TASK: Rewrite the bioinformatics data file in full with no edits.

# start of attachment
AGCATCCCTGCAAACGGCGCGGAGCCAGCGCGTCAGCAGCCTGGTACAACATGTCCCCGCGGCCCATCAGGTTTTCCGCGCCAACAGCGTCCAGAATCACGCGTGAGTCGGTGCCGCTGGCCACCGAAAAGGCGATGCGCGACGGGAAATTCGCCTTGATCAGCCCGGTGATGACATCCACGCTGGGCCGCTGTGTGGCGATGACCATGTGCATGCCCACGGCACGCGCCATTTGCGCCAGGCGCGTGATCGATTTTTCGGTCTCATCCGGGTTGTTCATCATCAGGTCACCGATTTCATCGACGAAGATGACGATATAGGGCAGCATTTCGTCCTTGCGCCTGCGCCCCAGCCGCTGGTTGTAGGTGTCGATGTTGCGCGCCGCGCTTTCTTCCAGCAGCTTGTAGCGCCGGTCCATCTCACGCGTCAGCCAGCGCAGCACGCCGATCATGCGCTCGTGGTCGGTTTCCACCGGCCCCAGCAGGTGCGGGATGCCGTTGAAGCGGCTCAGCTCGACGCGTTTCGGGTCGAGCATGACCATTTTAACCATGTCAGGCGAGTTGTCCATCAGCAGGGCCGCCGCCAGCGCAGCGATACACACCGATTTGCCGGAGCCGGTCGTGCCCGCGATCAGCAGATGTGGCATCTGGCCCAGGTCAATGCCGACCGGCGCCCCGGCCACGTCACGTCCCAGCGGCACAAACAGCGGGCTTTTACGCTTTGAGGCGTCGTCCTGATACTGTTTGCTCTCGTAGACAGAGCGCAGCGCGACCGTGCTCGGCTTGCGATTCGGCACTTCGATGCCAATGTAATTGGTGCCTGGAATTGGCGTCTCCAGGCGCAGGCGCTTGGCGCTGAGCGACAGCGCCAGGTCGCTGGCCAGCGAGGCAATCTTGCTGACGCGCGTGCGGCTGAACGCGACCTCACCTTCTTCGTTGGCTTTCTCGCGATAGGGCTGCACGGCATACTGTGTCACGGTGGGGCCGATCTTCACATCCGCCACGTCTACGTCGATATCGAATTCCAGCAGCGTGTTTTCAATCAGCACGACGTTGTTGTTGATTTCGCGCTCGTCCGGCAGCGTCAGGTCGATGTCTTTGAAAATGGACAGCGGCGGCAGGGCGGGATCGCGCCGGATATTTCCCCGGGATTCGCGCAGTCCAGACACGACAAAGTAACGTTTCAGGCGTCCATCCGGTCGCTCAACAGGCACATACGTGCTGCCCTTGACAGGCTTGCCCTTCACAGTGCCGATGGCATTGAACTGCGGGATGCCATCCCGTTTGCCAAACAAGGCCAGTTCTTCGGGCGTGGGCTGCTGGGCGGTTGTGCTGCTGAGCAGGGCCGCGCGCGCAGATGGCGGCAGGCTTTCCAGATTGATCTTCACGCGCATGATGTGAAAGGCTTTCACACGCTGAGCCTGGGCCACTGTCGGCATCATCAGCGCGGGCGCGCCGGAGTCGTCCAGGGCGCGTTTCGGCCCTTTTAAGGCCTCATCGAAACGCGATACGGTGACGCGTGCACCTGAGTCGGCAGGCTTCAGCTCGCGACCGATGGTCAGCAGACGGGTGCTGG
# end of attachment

AGCATCCCTGCAAACGGCGCGGAGCCAGCGCGTCAGCAGCCTGGTACAACATGTCCCCGCGGCCCATCAGGTTTTCCGCGCCAACAGCGTCCAGAATCACGCGTGAGTCGGTGCCGCTGGCCACCGAAAAGGCGATGCGCGACGGGAAATTCGCCTTGATCAGCCCGGTGATGACATCCACGCTGGGCCGCTGTGTGGCGATGACCATGTGCATGCCCACGGCACGCGCCATTTGCGCCAGGCGCGTGATCGATTTTTCGGTCTCATCCGGGTTGTTCATCATCAGGTCACCGATTTCATCGACGAAGATGACGATATAGGGCAGCATTTCGTCCTTGCGCCTGCGCCCCAGCCGCTGGTTGTAGGTGTCGATGTTGCGCGCCGCGCTTTCTTCCAGCAGCTTGTAGCGCCGGTCCATCTCACGCGTCAGCCAGCGCAGCACGCCGATCATGCGCTCGTGGTCGGTTTCCACCGGCCCCAGCAGGTGCGGGATGCCGTTGAAGCGGCTCAGCTCGACGCGTTTCGGGTCGAGCATGACCATTTTAACCATGTCAGGCGAGTTGTCCATCAGCAGGGCCGCCGCCAGCGCAGCGATACACACCGATTTGCCGGAGCCGGTCGTGCCCGCGATCAGCAGATGTGGCATCTGGCCCAGGTCAATGCCGACCGGCGCCCCGGCCACGTCACGTCCCAGCGGCACAAACAGCGGGCTTTTACGCTTTGAGGCGTCGTCCTGATACTGTTTGCTCTCGTAGACAGAGCGCAGCGCGACCGTGCTCGGCTTGCGATTCGGCACTTCGATGCCAATGTAATTGGTGCCTGGAATTGGCGTCTCCAGGCGCAGGCGCTTGGCGCTGAGCGACAGCGCCAGGTCGCTGGCCAGCGAGGCAATCTTGCTGACGCGCGTGCGGCTGAACGCGACCTCACCTTCTTCGTTGGCTTTCTCGCGATAGGGCTGCACGGCATACTGTGTCACGGTGGGGCCGATCTTCACATCCGCCACGTCTACGTCGATATCGAATTCCAGCAGCGTGTTTTCAATCAGCACGACGTTGTTGTTGATTTCGCGCTCGTCCGGCAGCGTCAGGTCGATGTCTTTGAAAATGGACAGCGGCGGCAGGGCGGGATCGCGCCGGATATTTCCCCGGGATTCGCGCAGTCCAGACACGACAAAGTAACGTTTCAGGCGTCCATCCGGTCGCTCAACAGGCACATACGTGCTGCCCTTGACAGGCTTGCCCTTCACAGTGCCGATGGCATTGAACTGCGGGATGCCATCCCGTTTGCCAAACAAGGCCAGTTCTTCGGGCGTGGGCTGCTGGGCGGTTGTGCTGCTGAGCAGGGCCGCGCGCGCAGATGGCGGCAGGCTTTCCAGATTGATCTTCACGCGCATGATGTGAAAGGCTTTCACACGCTGAGCCTGGGCCACTGTCGGCATCATCAGCGCGGGCGCGCCGGAGTCGTCCAGGGCGCGTTTCGGCCCTTTTAAGGCCTCATCGAAACGCGATACGGTGACGCGTGCACCTGAGTCGGCAGGCTTCAGCTCGCGACCGATGGTCAGCAGACGGGTGCTGG